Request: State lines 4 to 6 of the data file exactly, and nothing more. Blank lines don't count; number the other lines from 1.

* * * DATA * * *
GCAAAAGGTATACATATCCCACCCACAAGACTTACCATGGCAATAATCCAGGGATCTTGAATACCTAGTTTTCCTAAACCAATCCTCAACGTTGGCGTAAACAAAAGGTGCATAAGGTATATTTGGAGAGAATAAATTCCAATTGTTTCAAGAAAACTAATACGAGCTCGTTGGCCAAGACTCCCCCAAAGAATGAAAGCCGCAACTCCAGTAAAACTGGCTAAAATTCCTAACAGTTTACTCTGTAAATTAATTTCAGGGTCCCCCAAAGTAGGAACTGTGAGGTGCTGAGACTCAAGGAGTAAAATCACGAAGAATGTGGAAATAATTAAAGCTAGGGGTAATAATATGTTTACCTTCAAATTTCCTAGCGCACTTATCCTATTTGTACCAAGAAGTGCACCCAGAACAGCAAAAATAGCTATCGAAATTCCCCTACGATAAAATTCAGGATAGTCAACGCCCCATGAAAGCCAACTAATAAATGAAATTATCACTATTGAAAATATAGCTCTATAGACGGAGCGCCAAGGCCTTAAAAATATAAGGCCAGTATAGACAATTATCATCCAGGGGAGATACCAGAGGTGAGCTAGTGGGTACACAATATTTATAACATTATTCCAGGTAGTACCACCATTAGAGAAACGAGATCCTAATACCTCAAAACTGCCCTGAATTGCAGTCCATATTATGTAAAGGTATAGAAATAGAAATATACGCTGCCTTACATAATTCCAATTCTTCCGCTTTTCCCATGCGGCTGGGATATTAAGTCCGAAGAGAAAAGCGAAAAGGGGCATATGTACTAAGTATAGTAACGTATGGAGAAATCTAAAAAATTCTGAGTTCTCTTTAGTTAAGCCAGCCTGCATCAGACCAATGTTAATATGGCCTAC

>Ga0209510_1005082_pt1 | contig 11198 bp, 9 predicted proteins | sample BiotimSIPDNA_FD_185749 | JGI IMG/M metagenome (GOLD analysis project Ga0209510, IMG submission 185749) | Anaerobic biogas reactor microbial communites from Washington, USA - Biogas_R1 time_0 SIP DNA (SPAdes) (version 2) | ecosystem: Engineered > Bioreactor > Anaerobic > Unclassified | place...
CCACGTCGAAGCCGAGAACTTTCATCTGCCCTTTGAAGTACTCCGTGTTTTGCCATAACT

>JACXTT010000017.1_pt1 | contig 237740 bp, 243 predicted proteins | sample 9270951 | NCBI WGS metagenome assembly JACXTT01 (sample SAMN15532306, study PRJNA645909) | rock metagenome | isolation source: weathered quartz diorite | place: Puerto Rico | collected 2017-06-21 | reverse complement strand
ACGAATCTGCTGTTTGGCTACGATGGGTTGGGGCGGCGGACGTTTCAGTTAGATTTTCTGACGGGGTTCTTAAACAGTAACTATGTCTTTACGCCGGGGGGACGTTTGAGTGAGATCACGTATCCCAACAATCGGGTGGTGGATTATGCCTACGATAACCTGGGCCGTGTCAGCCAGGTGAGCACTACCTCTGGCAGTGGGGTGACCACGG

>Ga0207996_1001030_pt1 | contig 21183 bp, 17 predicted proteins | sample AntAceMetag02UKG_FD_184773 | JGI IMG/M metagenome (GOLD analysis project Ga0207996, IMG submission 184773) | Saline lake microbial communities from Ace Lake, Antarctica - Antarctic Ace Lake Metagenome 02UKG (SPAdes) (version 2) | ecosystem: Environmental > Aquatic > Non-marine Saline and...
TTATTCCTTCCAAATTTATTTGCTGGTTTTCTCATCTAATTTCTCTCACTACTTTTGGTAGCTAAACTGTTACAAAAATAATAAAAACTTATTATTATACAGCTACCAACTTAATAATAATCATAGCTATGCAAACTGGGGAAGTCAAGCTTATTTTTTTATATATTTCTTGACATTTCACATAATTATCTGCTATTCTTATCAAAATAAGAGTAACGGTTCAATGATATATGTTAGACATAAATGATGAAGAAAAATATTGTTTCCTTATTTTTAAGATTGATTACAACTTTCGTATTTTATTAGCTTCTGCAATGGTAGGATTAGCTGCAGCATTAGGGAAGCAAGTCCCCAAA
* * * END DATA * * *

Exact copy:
>JACXTT010000017.1_pt1 | contig 237740 bp, 243 predicted proteins | sample 9270951 | NCBI WGS metagenome assembly JACXTT01 (sample SAMN15532306, study PRJNA645909) | rock metagenome | isolation source: weathered quartz diorite | place: Puerto Rico | collected 2017-06-21 | reverse complement strand
ACGAATCTGCTGTTTGGCTACGATGGGTTGGGGCGGCGGACGTTTCAGTTAGATTTTCTGACGGGGTTCTTAAACAGTAACTATGTCTTTACGCCGGGGGGACGTTTGAGTGAGATCACGTATCCCAACAATCGGGTGGTGGATTATGCCTACGATAACCTGGGCCGTGTCAGCCAGGTGAGCACTACCTCTGGCAGTGGGGTGACCACGG

>Ga0207996_1001030_pt1 | contig 21183 bp, 17 predicted proteins | sample AntAceMetag02UKG_FD_184773 | JGI IMG/M metagenome (GOLD analysis project Ga0207996, IMG submission 184773) | Saline lake microbial communities from Ace Lake, Antarctica - Antarctic Ace Lake Metagenome 02UKG (SPAdes) (version 2) | ecosystem: Environmental > Aquatic > Non-marine Saline and...